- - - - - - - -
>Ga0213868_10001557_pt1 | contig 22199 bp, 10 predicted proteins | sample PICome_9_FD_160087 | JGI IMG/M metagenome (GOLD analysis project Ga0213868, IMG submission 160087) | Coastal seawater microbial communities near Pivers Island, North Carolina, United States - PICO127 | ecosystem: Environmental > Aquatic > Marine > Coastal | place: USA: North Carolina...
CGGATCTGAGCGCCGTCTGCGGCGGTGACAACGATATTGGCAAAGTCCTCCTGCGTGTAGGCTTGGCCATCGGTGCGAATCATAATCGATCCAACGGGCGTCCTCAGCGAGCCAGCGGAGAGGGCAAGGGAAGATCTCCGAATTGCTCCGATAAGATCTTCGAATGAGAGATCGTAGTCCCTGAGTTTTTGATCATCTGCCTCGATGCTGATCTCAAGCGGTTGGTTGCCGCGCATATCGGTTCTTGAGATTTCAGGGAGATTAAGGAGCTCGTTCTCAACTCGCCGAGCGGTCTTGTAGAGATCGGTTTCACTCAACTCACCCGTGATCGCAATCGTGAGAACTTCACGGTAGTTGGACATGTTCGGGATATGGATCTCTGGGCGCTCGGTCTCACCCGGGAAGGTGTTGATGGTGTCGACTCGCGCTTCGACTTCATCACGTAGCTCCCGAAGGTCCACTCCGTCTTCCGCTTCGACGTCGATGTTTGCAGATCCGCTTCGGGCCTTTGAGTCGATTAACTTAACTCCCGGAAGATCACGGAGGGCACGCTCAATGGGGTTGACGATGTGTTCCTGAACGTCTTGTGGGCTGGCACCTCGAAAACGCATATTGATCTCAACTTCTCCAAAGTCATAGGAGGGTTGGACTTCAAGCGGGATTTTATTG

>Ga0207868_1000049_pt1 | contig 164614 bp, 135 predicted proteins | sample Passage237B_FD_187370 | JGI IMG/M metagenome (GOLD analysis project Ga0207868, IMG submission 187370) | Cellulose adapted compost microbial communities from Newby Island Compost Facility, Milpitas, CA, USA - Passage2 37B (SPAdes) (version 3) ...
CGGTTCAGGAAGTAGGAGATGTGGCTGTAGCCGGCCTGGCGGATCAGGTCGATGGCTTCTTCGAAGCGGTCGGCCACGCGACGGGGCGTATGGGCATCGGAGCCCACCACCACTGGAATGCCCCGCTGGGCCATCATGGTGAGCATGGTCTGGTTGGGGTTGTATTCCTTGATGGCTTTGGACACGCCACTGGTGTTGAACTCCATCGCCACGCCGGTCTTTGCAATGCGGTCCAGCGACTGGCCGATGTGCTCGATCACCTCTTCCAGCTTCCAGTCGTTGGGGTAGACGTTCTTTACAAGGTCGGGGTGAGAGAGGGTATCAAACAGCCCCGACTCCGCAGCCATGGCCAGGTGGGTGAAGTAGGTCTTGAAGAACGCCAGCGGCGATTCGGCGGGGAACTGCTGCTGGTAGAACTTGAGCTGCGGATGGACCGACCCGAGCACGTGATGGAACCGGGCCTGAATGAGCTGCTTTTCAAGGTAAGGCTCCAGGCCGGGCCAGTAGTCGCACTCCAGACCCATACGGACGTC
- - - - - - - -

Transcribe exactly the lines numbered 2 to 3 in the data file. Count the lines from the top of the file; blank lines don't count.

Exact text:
CGGATCTGAGCGCCGTCTGCGGCGGTGACAACGATATTGGCAAAGTCCTCCTGCGTGTAGGCTTGGCCATCGGTGCGAATCATAATCGATCCAACGGGCGTCCTCAGCGAGCCAGCGGAGAGGGCAAGGGAAGATCTCCGAATTGCTCCGATAAGATCTTCGAATGAGAGATCGTAGTCCCTGAGTTTTTGATCATCTGCCTCGATGCTGATCTCAAGCGGTTGGTTGCCGCGCATATCGGTTCTTGAGATTTCAGGGAGATTAAGGAGCTCGTTCTCAACTCGCCGAGCGGTCTTGTAGAGATCGGTTTCACTCAACTCACCCGTGATCGCAATCGTGAGAACTTCACGGTAGTTGGACATGTTCGGGATATGGATCTCTGGGCGCTCGGTCTCACCCGGGAAGGTGTTGATGGTGTCGACTCGCGCTTCGACTTCATCACGTAGCTCCCGAAGGTCCACTCCGTCTTCCGCTTCGACGTCGATGTTTGCAGATCCGCTTCGGGCCTTTGAGTCGATTAACTTAACTCCCGGAAGATCACGGAGGGCACGCTCAATGGGGTTGACGATGTGTTCCTGAACGTCTTGTGGGCTGGCACCTCGAAAACGCATATTGATCTCAACTTCTCCAAAGTCATAGGAGGGTTGGACTTCAAGCGGGATTTTATTG

>Ga0207868_1000049_pt1 | contig 164614 bp, 135 predicted proteins | sample Passage237B_FD_187370 | JGI IMG/M metagenome (GOLD analysis project Ga0207868, IMG submission 187370) | Cellulose adapted compost microbial communities from Newby Island Compost Facility, Milpitas, CA, USA - Passage2 37B (SPAdes) (version 3) ...